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Robert Knight

Robert Knight

Robert Knight is a columnist for The Washington Times.

Articles by Robert Knight

Irreducible Complexity Illustration by Greg Groesch/The Washington Times

In defiance of science

For years, the left has claimed to be the party of science, while casting religious conservatives as ignorant, superstitious louts. Published July 19, 2019

Illustration on advancing the LGBTQ agenda by Alexander Hunter/The Washington Times

When democracy dies in darkness

Tyranny can arrive fast in the form of tanks and jackboots. Or it can come gradually, snuffing out liberty and replacing it with fear. Published July 14, 2019

Illustration on the vote strategy for illegal aliens by Alexander Hunter/The Washington Times

The Democrats' open border strategy

So, here's the Democrats' plan: Flood America's southern border with millions of illegal aliens, hook them on government aid and eventually turn them into voters. It can't be more obvious anymore. Published July 7, 2019

Illustration on socialism and the Ten Commandments by Alexander Hunter/The Washington Times

How socialism violates all Ten Commandments

With a couple dozen Democratic presidential hopefuls vying to see who's pinker, perhaps it's time to contrast socialism with something more helpful and permanent: The Ten Commandments. Published June 30, 2019

Identical Cookies Illustration by Greg Groesch/The Washington Times

When 'equality' means anything but normal

The conceit of our age is that we can alter reality at a whim. We're really that smart and powerful. We not only can control the planet's weather, but we can defy God's essential design for life, reflected in nature and cultures trillions of times a day. Published June 23, 2019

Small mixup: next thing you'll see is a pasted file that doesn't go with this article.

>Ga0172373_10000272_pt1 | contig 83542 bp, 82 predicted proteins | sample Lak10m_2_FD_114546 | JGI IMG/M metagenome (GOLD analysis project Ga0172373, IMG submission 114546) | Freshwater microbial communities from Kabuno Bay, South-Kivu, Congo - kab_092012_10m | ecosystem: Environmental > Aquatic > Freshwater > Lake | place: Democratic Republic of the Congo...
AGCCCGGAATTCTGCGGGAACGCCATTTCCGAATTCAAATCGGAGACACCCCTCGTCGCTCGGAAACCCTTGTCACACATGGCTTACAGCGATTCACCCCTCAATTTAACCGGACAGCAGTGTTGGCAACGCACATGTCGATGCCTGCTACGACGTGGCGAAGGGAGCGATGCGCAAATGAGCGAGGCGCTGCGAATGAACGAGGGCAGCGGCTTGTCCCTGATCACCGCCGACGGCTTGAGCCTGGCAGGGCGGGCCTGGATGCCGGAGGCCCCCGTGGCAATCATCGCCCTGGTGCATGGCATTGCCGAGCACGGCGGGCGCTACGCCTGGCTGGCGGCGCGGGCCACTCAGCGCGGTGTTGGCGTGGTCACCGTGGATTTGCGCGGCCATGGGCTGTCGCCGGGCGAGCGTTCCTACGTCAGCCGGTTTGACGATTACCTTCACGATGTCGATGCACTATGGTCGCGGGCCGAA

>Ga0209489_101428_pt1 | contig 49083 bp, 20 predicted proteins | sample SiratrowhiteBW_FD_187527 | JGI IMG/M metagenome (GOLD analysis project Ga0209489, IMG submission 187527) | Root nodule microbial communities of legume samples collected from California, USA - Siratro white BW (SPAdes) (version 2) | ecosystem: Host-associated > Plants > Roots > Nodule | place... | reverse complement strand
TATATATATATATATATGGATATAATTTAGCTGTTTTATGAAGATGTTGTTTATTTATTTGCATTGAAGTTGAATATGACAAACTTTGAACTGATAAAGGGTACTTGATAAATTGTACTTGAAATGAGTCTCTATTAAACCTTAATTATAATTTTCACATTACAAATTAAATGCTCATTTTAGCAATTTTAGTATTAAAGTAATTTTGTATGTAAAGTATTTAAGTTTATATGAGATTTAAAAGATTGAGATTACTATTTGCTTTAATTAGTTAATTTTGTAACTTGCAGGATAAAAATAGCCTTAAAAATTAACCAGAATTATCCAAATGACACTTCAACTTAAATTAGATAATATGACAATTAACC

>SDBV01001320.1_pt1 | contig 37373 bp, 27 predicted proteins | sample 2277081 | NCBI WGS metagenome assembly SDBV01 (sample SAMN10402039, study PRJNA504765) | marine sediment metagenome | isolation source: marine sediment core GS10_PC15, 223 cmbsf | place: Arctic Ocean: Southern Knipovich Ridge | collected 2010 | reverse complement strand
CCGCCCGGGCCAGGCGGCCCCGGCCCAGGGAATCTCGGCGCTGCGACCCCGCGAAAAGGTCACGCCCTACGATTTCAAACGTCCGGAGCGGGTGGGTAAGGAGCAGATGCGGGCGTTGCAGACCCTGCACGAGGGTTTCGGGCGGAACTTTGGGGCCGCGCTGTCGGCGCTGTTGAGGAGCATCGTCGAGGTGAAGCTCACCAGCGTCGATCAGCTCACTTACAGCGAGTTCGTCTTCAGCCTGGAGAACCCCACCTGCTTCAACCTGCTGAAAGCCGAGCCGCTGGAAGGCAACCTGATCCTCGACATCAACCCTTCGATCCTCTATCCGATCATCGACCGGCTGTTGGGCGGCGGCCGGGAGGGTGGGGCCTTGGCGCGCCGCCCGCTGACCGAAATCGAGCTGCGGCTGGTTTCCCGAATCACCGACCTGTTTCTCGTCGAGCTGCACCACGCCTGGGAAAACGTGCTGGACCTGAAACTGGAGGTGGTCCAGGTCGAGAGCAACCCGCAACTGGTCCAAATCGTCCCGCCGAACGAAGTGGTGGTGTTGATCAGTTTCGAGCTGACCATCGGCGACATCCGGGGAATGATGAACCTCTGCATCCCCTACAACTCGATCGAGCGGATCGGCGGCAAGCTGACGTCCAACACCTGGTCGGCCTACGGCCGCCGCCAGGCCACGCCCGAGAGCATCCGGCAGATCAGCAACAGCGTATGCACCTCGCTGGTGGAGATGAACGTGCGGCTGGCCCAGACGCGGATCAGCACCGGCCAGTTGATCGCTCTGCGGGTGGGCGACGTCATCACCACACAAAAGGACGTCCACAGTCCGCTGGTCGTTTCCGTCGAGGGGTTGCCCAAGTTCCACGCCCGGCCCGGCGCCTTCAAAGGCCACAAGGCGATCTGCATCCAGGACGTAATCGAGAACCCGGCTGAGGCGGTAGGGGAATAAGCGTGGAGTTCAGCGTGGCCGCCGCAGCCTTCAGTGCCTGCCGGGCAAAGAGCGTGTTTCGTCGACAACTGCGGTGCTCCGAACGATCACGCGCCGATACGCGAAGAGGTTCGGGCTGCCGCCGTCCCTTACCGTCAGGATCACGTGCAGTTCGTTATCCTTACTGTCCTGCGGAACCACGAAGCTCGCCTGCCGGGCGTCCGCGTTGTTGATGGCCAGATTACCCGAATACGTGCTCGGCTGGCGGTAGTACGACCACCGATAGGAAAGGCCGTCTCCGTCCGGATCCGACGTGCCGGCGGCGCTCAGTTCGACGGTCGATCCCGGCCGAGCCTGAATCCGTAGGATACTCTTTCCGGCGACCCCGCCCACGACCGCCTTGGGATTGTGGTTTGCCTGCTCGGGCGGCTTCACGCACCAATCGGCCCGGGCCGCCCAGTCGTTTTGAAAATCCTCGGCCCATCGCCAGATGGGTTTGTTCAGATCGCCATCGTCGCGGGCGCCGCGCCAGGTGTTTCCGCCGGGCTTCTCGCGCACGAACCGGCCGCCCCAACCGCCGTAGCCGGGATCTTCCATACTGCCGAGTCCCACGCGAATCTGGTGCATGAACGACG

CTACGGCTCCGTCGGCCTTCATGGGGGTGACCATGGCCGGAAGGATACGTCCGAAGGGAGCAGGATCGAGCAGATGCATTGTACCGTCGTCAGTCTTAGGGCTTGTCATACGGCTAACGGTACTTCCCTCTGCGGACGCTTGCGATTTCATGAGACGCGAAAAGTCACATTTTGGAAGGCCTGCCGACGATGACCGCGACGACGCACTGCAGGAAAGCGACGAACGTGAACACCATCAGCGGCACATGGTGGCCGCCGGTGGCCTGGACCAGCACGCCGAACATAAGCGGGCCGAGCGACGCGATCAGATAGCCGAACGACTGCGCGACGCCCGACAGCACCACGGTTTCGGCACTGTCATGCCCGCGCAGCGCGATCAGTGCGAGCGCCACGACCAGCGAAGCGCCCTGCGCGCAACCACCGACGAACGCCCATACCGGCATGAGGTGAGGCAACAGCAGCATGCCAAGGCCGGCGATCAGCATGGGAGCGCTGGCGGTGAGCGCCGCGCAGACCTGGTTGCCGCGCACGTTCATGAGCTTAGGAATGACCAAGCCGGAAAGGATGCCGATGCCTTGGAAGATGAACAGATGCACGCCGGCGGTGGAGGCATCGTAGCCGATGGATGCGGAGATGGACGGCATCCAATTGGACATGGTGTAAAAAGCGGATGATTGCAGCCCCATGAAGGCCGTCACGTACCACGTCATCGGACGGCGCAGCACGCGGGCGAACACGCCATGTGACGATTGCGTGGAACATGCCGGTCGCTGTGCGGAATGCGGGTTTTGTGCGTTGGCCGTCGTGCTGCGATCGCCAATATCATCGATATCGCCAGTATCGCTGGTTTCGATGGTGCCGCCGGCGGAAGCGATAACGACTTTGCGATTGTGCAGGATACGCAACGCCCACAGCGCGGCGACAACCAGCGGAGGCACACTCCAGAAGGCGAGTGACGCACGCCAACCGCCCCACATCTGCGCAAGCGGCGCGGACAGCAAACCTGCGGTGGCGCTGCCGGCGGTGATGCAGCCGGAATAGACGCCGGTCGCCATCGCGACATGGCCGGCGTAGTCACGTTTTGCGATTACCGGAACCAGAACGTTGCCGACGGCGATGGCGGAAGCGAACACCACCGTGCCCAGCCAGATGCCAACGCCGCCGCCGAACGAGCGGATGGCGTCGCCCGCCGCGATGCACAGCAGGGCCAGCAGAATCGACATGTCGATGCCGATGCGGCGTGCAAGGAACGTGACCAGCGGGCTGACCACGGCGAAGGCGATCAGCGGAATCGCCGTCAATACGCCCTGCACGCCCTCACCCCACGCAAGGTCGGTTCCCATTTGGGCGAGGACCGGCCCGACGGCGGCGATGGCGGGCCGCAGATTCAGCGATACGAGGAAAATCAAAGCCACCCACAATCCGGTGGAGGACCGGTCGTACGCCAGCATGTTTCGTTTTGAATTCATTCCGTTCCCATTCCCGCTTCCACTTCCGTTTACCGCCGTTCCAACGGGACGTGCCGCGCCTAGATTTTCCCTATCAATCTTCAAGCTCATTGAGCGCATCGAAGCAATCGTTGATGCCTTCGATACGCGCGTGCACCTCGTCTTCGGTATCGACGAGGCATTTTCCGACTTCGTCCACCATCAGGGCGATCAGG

Alley Cats Illustration by Greg Groesch/The Washington Times

Paving the road to Hell with weasel words

We are awash in weasel words, that is, euphemisms meant to distract us from reality. The most obvious ones are replacing homosexuality with "gay," taxes with "revenue," spending with "investments," sexual confusion with "gender identity" and abortion with "choice." Actually, abortion has a whole set of weasel terms. Published June 16, 2019

Illustration on the felon vote by Greg Groesch/The Washington Times

Lessons from one-party rule

Here in the Swamp, local Democrats are rattling the cage for statehood. They want to make the 61.4-square-mile District of Columbia the 51st state, right up there with Virginia, Alaska and California. Even the smallest state, Rhode Island, has 1,212 square miles, about half the size of Joe Biden's Delaware. Published June 9, 2019

Commie Collage Illustration by Greg Groesch/The Washington Times

Keeping the Russia collusion hoax alive

Special counsel Robert Mueller's two-year-long fishing expedition found no evidence of the Trump campaign colluding with Russians. So why is Mr. Mueller now hinting that Mr. Trump is somehow guilty after all? Published June 2, 2019

Karl Marx Lives Here Illustration by Greg Groesch/The Washington Times

Rejecting the Marxist version of the Constitution

The first rule of any Marxist revolution is that rules are fine if they advance the cause or cripple opponents. The rules can be discarded the minute they get in the way. Published May 26, 2019

Distress in the U.S. Illustration by Greg Groesch/The Washington Times

A misnamed legal jackhammer strikes

Democrats in the House are celebrating Friday's passage of the Equality Act, a misnamed legal jackhammer that would add "sexual orientation" and "gender identity" to federal civil rights law. Published May 19, 2019

Illustration on biased Twitter policy by Alexander Hunter/The Washington Times

The cyber bullies' moment

Brian Sims is having his 15 minutes of fame -- or notoriety, depending on your point of view. Published May 12, 2019